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Rashomon

Unveiled at the Venice film fest [in August 1951], this caused a flurry in critical circles for its brilliance of conception, technique, acting and its theme of passion.

Unveiled at the Venice film fest [in August 1951], this caused a flurry in critical circles for its brilliance of conception, technique, acting and its theme of passion.

Set in 12th-century Japan, pic [based on two stories by Ryunosuke Akutagawa] paints a fascinating story of a killing told through the eyes of the three protagonists and then by an eyewitness. Each one differs. A seedy bandit sees a Samurai warrior leading his comely wife through the forest. He overpowers the warrior and seduces the wife. It all ends in facesaving harikiri by the husband.

Direction is excellent. Shot completely outdoors, the camerawork is flawless. Toshiro Mifune gives a sterling performance as the vermin-ridden bandit. Machiko Kyo supplies a role of dramatic intensity as the wife. Masayuki Mori lends an impassive, glowering presence to the part of the husband. Lesser characters are good.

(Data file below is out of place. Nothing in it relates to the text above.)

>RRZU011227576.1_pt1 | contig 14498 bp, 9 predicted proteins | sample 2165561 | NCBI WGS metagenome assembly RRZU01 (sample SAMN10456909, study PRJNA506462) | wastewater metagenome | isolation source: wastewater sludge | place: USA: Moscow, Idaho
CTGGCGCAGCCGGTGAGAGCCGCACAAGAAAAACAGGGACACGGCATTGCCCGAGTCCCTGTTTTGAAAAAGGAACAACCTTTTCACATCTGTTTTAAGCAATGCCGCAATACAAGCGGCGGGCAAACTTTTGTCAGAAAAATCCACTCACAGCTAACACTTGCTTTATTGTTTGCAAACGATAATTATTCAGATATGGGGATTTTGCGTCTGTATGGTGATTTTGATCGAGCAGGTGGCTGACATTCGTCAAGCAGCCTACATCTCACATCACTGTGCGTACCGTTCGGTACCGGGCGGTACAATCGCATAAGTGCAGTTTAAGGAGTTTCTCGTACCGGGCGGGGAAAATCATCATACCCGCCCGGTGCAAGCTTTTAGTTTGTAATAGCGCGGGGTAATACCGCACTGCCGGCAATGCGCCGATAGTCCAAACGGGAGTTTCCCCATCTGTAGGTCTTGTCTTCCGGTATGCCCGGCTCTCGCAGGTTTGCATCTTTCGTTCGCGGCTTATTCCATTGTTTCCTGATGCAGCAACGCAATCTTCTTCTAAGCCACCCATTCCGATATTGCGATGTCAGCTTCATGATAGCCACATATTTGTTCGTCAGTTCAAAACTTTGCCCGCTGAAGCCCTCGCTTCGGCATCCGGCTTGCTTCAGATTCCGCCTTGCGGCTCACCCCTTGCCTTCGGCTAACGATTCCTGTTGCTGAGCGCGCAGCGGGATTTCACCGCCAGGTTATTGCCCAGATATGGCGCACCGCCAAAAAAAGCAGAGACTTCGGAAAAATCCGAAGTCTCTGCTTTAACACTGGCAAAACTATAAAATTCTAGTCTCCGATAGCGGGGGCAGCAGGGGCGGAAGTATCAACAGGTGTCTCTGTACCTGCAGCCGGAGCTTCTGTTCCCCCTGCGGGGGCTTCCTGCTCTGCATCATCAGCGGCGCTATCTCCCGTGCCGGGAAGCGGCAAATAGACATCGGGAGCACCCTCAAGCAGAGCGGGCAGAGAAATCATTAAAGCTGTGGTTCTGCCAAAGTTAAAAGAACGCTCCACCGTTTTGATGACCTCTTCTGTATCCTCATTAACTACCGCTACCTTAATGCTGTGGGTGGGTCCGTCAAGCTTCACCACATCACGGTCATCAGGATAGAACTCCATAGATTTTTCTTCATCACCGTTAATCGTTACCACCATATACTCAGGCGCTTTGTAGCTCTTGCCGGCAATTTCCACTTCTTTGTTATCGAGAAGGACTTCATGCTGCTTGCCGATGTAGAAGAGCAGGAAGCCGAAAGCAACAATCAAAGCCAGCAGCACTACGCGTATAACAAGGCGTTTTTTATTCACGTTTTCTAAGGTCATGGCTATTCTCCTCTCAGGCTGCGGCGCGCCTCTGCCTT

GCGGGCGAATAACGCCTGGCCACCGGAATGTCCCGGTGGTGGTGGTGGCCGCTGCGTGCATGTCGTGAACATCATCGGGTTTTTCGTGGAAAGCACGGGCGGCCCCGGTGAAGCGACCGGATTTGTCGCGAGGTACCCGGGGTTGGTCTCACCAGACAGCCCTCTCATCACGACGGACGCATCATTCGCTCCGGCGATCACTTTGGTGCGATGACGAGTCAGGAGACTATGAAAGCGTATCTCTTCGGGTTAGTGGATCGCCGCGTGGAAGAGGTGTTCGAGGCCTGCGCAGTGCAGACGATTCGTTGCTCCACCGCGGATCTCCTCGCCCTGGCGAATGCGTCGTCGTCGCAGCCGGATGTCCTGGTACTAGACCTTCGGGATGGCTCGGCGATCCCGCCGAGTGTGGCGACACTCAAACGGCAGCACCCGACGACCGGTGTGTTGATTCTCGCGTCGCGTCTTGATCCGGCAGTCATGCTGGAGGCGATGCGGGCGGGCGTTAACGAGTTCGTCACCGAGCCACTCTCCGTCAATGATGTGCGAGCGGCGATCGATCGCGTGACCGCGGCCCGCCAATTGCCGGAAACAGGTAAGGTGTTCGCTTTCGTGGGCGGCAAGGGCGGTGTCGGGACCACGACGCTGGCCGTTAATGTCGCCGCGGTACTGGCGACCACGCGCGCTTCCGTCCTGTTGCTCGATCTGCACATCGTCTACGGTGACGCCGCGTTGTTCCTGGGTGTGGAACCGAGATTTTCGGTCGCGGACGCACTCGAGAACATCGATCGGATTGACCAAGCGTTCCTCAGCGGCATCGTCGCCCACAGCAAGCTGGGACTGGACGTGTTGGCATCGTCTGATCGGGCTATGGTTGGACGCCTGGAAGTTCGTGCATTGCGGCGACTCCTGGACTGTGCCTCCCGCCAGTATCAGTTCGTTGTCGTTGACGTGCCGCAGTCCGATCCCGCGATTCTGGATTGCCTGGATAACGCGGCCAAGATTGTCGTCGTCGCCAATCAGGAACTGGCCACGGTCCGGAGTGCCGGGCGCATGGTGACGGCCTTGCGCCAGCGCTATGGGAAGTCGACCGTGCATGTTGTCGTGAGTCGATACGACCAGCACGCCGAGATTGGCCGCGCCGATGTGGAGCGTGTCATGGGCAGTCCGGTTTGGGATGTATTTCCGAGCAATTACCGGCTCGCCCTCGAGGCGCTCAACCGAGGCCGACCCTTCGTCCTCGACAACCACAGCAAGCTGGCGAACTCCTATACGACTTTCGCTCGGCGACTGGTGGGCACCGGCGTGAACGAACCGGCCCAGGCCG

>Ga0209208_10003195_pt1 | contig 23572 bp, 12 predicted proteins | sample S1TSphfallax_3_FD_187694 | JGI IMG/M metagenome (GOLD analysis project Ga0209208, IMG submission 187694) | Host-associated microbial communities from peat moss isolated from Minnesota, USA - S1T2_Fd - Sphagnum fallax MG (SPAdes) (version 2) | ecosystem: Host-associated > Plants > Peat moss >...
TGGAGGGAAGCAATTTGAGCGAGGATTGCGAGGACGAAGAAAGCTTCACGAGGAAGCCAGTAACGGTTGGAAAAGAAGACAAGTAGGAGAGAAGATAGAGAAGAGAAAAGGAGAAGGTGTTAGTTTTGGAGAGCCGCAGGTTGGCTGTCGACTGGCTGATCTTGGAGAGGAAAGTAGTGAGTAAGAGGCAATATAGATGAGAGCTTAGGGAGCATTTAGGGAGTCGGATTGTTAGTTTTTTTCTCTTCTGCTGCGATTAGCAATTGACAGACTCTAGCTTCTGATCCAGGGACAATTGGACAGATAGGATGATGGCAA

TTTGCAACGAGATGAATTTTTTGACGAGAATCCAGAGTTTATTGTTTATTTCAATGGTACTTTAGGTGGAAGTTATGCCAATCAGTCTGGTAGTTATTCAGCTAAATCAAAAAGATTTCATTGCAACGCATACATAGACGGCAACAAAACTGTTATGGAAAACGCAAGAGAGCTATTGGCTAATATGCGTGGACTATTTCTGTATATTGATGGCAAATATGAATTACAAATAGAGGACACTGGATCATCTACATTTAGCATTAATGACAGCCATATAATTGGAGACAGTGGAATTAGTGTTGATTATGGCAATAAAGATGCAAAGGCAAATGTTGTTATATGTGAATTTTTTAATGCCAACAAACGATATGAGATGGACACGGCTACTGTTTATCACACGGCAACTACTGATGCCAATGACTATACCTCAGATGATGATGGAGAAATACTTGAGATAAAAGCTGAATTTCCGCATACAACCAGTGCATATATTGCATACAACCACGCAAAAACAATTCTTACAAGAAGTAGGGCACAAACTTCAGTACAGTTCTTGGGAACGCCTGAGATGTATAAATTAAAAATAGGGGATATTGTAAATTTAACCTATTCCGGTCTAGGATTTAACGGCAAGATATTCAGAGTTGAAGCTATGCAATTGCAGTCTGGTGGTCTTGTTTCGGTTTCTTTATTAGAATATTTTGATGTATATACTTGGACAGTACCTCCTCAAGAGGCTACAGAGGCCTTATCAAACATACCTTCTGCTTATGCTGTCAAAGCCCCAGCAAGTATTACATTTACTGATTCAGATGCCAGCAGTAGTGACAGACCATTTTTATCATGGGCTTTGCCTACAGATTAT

1951: Best Foreign Language Film

Rashomon

Japan

  • Production: Daiei. Director Akira Kurosawa; Producer Jingo Minoru, Masaichi Nagata; Screenplay Shinobu Hashimoto, Akira Kurosawa; Camera Kazuo Miyagawa; Music Fumio Hayasaka; Art Director So Matsuyama
  • Crew: (B&W) Available on VHS, DVD. Extract of a review from 1950. Running time: 88 MIN.
  • With: Toshiro Mifune Masayuki Mori Machiko Kyo Takashi Shimura Minoru Chiaki Kichijiro Ueda
  • Music By: